For almost 10 years, Konrad Keele has operated an all-ages venue for Utah’s punk, hardcore and Ska communities. Standing at about 6’ 2”, Keele dresses casually-not with studs and bristles- and speaks with a reserved, but confident tone. Since 2016, he has owned and operated The Beehive Social Club, located on 666 South and State Street. He seeks to empower his community and friends by providing access to music through his venues. Speaking of his own transformative experiences, Keele says, “I’ve been changed through music. My politics are directly affected by the bands I listen to — my diet, my habits, my whole lifestyle.”
Check out the full article on Konrade Keele and The Beehive Social Club published @ Utah Stories!!
Peach Dream performs at Vague Space. Photo by Mike Jones.
Vague Space is the venue that is replacing Daley’s Clothing in Sugar House. Owner and operator, Spencer Daley, started Daley’s Clothing in 2015. It was originally called Daley’s Men’s Shop, but once the clothing store began selling women’s clothing, it was renamed to be all-inclusive and non-gender specific.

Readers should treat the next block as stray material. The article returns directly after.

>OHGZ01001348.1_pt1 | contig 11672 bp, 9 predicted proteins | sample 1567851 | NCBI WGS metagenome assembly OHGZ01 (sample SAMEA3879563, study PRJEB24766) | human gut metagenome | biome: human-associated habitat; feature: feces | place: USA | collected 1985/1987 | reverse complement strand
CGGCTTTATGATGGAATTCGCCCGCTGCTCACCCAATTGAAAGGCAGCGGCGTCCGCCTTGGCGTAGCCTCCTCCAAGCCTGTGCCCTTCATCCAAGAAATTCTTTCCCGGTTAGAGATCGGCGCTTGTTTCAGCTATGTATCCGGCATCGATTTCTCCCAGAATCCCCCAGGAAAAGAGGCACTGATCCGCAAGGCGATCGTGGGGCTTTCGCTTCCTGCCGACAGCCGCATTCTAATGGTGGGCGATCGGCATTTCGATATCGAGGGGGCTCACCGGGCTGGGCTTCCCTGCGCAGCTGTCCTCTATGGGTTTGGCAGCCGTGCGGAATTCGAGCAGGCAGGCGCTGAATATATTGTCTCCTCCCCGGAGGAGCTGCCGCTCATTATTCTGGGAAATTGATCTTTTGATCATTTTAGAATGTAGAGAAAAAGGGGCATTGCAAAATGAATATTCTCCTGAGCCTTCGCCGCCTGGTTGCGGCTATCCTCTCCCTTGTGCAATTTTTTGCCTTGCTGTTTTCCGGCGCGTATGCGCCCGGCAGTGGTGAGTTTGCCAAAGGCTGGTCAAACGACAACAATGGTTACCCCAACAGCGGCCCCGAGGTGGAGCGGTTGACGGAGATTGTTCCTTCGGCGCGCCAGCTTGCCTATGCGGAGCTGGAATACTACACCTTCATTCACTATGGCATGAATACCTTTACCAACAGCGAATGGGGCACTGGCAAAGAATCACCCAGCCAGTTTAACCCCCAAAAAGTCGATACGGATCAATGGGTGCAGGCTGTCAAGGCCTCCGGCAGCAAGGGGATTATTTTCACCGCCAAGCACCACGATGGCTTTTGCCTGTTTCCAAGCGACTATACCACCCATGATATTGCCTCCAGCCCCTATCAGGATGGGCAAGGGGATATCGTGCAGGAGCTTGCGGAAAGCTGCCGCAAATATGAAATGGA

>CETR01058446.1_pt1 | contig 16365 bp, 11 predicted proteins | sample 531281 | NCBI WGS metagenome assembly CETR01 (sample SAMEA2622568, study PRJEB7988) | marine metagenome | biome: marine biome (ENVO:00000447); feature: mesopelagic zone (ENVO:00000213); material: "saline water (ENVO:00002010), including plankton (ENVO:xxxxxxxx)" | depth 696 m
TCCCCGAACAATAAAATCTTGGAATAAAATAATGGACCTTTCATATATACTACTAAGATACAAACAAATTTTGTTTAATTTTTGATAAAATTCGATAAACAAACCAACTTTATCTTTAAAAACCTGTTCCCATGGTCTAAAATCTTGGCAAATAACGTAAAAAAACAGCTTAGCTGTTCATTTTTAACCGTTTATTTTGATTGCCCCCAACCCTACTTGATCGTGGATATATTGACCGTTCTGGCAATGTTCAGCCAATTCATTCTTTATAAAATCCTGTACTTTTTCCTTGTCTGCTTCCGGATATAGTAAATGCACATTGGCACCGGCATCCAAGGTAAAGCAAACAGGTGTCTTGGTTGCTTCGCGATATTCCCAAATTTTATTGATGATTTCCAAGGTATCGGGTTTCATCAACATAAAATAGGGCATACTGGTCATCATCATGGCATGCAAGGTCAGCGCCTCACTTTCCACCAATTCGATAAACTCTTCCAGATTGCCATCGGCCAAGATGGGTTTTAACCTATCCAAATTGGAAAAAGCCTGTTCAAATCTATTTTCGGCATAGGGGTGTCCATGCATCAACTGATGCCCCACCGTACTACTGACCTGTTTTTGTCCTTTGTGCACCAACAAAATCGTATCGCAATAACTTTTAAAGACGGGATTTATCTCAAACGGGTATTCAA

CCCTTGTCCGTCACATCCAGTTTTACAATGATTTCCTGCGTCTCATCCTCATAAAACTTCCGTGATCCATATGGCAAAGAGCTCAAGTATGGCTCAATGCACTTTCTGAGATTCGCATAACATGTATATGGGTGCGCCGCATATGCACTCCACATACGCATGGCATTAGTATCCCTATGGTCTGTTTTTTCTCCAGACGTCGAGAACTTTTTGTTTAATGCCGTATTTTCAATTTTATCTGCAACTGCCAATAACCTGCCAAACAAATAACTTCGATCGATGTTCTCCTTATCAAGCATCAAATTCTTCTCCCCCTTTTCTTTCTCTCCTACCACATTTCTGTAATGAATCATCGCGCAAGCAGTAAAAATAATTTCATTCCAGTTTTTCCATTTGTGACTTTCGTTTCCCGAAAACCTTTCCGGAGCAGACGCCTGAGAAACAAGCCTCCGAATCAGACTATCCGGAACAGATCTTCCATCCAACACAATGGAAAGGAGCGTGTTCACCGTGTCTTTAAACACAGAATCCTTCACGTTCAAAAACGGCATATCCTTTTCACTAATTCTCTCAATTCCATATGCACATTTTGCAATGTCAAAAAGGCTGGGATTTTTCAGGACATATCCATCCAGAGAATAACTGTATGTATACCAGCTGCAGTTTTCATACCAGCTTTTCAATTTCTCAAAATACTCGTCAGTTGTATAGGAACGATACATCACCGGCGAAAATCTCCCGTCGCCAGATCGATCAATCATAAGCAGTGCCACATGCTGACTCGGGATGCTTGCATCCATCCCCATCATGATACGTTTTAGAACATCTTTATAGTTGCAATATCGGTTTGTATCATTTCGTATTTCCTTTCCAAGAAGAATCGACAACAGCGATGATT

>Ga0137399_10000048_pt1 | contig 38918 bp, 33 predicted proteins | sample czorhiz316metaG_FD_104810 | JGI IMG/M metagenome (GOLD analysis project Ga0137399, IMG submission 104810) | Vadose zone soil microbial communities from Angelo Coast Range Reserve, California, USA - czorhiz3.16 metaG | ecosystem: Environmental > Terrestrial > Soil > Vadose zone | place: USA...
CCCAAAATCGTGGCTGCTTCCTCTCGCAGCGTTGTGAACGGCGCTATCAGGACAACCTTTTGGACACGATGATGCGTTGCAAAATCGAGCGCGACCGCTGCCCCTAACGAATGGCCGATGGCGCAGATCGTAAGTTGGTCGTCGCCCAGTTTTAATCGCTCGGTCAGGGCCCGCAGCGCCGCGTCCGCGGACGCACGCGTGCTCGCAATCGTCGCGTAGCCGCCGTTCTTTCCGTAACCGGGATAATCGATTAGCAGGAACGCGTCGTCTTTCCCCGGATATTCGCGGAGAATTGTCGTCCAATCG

In 2016, Daley set his sights on establishing a small DIY venue in the basement of the shop. He was keenly aware of the loss suffered by Salt Lake’s creative community during the Sugar House redevelopment that started in 2007. Daley says, “The lack of a music venue in Sugar House is surprising considering the origin where Sugar House came from.”
Adam Tye and Alana Boscan began infecting the public with solid and infectious grooves at Diabolical Records’ brick-and-mortar location in December of 2013. Photo: Gilbert Cisneros
On July 5, Diabolical Records celebrates its second-year anniversary. Their existence in Salt Lake City has made a remarkable impact on the music scene—both as a record shop and the hottest new all-ages music venue. Diabolical Records first opened its doors at Granary Row in 2013 and quickly attracted a following, and after Granary Row ceased operating for the winter, Diabolical Records moved to its current location at 238 S. Edison Street. There, Adam Tye and Alana Boscan began infecting the public with solid and infectious grooves.